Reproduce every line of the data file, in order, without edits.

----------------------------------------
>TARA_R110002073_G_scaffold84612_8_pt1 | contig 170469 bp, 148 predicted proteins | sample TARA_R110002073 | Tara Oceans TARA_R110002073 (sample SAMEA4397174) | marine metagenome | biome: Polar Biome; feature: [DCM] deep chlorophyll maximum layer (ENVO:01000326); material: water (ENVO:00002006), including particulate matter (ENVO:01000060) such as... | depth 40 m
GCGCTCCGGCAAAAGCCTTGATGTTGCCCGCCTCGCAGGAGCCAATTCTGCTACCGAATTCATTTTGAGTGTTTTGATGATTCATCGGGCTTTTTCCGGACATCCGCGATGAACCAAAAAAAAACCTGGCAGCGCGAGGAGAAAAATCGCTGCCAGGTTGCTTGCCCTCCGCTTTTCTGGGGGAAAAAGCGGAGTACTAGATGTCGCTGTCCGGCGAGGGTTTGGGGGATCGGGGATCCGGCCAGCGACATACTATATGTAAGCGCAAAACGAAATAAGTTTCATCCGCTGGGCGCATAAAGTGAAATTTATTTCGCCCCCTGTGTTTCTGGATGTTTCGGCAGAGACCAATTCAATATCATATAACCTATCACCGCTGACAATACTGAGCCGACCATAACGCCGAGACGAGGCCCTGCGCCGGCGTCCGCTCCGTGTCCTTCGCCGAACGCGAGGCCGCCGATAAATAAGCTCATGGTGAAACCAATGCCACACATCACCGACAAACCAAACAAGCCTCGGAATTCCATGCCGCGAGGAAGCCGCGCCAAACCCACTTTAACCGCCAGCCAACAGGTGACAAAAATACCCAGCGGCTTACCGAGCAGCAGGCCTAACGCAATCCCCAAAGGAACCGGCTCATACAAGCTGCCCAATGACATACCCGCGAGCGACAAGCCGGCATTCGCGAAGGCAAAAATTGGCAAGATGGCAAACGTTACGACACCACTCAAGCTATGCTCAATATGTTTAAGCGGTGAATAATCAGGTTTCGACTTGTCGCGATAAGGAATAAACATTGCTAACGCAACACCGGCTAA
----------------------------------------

>TARA_R110002073_G_scaffold84612_8_pt1 | contig 170469 bp, 148 predicted proteins | sample TARA_R110002073 | Tara Oceans TARA_R110002073 (sample SAMEA4397174) | marine metagenome | biome: Polar Biome; feature: [DCM] deep chlorophyll maximum layer (ENVO:01000326); material: water (ENVO:00002006), including particulate matter (ENVO:01000060) such as... | depth 40 m
GCGCTCCGGCAAAAGCCTTGATGTTGCCCGCCTCGCAGGAGCCAATTCTGCTACCGAATTCATTTTGAGTGTTTTGATGATTCATCGGGCTTTTTCCGGACATCCGCGATGAACCAAAAAAAAACCTGGCAGCGCGAGGAGAAAAATCGCTGCCAGGTTGCTTGCCCTCCGCTTTTCTGGGGGAAAAAGCGGAGTACTAGATGTCGCTGTCCGGCGAGGGTTTGGGGGATCGGGGATCCGGCCAGCGACATACTATATGTAAGCGCAAAACGAAATAAGTTTCATCCGCTGGGCGCATAAAGTGAAATTTATTTCGCCCCCTGTGTTTCTGGATGTTTCGGCAGAGACCAATTCAATATCATATAACCTATCACCGCTGACAATACTGAGCCGACCATAACGCCGAGACGAGGCCCTGCGCCGGCGTCCGCTCCGTGTCCTTCGCCGAACGCGAGGCCGCCGATAAATAAGCTCATGGTGAAACCAATGCCACACATCACCGACAAACCAAACAAGCCTCGGAATTCCATGCCGCGAGGAAGCCGCGCCAAACCCACTTTAACCGCCAGCCAACAGGTGACAAAAATACCCAGCGGCTTACCGAGCAGCAGGCCTAACGCAATCCCCAAAGGAACCGGCTCATACAAGCTGCCCAATGACATACCCGCGAGCGACAAGCCGGCATTCGCGAAGGCAAAAATTGGCAAGATGGCAAACGTTACGACACCACTCAAGCTATGCTCAATATGTTTAAGCGGTGAATAATCAGGTTTCGACTTGTCGCGATAAGGAATAAACATTGCTAACGCAACACCGGCTAA